In Sean’s post, he quoted from an email from Boris Kayser, a Fermilab Distinguished Scientist who also chairs the Division of Particles and Fields of the American Physical Society. Boris isn’t just advertising this effort, but is rolling up his sleeves and getting involved himself, in a number of ways. One thing he’s doing is to take part in a Live Video Teleconference on Tuesday, with CERN’s director-general Rolf-Dieter Heuer, and Nobelist Leon Lederman. A few days before that, on Saturday afternoon, Boris is giving a public lecture in New Jersey.
But of most direct relevance for me is that after his Saturday afternoon lecture, Boris is jumping in his car and driving up to Philadelphia where, at 7:30 in the evening, in Claudia Cohen Auditorium, he’ll deliver a public lecture here at Penn.
Antimatter, Matter, and How We Came To Be: The Science Behind “Angels & Demons”
In the novel and movie “Angels & Demons,” a small droplet of antimatter threatens to
entirely destroy Vatican City. Antimatter, matter’s opposite, is quite real. Furthermore,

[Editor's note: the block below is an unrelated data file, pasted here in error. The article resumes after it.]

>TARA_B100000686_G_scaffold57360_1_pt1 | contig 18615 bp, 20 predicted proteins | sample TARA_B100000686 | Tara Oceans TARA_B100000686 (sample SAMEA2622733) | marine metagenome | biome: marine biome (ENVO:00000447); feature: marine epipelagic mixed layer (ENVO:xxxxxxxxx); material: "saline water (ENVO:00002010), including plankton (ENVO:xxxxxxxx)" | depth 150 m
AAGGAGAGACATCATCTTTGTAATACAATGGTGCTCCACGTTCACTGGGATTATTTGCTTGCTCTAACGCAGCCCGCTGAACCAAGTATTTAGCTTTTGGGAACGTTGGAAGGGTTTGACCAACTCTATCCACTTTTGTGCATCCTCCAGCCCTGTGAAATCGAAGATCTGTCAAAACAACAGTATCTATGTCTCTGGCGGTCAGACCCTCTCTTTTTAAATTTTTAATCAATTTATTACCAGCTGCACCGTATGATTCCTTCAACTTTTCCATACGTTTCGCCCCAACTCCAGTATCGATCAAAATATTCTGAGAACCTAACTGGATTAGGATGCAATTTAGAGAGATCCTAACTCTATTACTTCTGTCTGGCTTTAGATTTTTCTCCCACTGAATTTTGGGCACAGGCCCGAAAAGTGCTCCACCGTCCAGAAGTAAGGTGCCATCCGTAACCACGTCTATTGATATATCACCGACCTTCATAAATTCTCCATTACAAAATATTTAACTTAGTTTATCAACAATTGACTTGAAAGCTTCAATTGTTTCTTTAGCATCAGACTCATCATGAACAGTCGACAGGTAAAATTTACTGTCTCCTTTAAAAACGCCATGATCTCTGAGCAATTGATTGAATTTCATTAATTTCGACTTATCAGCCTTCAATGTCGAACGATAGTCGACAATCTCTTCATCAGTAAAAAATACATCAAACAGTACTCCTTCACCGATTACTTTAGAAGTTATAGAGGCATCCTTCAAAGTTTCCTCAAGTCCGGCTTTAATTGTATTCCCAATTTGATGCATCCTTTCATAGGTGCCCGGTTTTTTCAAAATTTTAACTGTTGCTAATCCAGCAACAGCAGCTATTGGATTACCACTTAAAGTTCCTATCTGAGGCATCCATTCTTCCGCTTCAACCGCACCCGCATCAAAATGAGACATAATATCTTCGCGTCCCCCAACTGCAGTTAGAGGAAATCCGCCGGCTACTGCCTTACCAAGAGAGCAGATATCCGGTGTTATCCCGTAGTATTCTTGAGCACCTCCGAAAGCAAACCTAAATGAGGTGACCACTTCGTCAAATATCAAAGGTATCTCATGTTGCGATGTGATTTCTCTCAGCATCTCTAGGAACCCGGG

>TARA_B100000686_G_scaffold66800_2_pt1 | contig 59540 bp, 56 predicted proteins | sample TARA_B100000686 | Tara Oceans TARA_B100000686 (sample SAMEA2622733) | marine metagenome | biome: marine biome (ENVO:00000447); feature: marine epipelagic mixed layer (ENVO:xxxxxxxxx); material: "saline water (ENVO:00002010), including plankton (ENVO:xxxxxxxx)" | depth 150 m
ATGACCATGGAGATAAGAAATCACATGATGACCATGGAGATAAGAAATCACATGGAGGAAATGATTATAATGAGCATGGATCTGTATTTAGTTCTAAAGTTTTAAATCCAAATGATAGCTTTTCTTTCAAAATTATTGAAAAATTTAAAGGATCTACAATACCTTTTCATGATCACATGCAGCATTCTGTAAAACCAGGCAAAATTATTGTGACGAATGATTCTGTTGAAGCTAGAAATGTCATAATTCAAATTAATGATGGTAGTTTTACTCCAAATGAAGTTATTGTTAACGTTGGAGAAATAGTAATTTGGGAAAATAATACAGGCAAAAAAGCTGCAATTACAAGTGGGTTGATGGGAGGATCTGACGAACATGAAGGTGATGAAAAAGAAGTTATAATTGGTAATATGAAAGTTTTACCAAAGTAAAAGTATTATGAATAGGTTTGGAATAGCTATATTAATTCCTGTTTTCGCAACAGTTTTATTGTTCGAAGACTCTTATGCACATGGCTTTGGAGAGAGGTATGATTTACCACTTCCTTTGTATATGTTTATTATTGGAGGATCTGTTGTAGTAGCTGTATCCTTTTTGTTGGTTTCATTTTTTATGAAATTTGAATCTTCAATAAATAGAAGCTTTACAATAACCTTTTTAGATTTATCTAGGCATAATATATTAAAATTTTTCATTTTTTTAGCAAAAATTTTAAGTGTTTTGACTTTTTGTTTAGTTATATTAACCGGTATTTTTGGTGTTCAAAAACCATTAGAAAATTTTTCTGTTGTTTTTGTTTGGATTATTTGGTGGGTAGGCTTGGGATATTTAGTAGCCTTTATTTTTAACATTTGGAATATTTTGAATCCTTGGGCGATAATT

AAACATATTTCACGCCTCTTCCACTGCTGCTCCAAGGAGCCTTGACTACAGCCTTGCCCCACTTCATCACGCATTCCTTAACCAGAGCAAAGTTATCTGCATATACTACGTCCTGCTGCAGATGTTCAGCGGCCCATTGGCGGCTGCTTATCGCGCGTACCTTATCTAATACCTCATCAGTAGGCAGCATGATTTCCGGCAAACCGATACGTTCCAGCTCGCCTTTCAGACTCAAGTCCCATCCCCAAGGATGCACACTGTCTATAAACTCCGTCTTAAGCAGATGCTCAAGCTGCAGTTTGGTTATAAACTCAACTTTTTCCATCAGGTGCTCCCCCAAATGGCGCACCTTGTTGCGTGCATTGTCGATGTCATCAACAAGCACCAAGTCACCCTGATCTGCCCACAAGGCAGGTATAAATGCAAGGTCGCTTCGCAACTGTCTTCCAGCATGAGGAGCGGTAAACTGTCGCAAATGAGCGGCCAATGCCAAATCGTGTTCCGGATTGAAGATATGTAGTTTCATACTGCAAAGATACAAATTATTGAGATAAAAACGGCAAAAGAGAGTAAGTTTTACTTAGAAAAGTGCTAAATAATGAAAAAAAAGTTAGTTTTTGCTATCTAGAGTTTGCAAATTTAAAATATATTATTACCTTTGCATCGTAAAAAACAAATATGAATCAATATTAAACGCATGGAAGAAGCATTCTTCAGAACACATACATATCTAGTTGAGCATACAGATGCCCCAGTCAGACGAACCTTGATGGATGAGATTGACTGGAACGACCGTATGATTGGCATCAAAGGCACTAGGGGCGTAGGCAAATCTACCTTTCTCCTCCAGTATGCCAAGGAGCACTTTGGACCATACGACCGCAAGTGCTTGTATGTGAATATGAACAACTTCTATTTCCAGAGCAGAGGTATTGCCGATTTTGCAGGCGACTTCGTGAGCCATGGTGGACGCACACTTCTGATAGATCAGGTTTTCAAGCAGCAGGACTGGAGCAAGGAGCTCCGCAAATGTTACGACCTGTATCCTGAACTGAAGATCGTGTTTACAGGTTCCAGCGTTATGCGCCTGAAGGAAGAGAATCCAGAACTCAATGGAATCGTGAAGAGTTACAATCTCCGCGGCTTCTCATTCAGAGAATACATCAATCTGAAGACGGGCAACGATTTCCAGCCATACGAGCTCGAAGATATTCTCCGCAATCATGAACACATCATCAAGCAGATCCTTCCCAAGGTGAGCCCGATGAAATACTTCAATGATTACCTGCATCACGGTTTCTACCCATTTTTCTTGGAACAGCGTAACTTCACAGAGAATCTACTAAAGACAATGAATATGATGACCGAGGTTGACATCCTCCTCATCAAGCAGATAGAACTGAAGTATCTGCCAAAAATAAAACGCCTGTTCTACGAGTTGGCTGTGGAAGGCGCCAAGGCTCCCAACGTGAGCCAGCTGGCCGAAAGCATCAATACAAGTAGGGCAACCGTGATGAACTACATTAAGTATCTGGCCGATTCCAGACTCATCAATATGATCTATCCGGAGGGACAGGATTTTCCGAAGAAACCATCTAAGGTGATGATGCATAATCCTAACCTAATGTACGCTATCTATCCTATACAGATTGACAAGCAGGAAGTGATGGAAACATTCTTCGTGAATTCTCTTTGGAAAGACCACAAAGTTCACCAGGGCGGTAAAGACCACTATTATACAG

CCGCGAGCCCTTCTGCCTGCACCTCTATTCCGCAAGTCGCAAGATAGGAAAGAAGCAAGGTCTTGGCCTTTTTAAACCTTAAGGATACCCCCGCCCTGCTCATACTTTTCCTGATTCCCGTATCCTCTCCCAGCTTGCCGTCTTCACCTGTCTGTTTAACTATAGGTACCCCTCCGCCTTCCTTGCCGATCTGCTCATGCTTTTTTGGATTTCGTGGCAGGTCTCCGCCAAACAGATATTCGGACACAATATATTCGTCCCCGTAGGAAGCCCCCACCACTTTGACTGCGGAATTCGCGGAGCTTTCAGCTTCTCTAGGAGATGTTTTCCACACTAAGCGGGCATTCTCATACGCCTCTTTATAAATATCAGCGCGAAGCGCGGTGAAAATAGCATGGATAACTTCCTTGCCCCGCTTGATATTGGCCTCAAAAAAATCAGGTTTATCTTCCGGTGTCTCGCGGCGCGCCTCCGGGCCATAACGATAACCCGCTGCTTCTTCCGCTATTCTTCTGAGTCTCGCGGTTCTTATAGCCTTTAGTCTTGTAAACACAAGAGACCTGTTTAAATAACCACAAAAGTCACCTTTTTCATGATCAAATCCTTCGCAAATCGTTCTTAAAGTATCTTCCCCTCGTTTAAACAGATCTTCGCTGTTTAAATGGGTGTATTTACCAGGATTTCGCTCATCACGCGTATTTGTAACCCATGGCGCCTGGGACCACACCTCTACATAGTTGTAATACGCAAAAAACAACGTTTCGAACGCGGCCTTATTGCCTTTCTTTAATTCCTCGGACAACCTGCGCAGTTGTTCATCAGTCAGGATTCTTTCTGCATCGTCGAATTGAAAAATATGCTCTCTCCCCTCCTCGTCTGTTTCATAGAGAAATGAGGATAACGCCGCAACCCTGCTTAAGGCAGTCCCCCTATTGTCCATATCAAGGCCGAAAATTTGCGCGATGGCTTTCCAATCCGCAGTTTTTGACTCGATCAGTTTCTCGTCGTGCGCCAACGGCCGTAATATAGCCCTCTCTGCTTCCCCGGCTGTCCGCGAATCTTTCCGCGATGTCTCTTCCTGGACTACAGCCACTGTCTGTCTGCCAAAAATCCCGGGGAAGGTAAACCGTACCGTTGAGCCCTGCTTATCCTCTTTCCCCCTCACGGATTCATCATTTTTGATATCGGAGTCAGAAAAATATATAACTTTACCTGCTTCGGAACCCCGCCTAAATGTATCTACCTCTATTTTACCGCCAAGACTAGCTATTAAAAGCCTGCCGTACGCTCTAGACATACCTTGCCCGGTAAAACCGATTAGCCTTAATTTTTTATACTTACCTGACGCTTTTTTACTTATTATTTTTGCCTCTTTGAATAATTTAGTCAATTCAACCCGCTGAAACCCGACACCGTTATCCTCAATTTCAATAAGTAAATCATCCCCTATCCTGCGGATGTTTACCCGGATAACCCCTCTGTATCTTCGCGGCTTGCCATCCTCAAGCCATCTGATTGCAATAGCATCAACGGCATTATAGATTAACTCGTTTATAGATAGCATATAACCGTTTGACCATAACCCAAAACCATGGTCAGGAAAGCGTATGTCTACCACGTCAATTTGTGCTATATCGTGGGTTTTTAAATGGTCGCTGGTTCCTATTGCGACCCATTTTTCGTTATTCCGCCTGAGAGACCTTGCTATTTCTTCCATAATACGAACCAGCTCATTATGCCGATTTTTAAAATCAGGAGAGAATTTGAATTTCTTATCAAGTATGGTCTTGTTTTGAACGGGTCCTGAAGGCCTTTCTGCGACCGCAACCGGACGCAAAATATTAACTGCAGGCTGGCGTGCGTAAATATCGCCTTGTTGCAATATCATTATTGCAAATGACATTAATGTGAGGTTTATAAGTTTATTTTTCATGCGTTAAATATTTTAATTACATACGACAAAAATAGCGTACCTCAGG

when antimatter and matter meet, they do destroy each other. The universe is safe for life
only because there is virtually no antimatter in it. Yet, scientists believe that just after the
Big Bang at the beginning of the universe, there were equal amounts of antimatter and
In this lecture, we will explain what antimatter is, and how it is related to matter. We will
describe the efforts of scientists to understand how the universe, starting out with equal
amounts of antimatter and matter, came to be a world with almost no antimatter, so that
we can exist.
If you’re in the Philly area I hope you’ll consider dropping by to see the talk. If you happen to have read my three-part discussion on the matter-antimatter asymmetry of the universe, starting here, you should find Boris’ walk through the material an interesting new perspective. If you haven’t read my series (what is wrong with you?), then the lecture should be a wonderful introduction.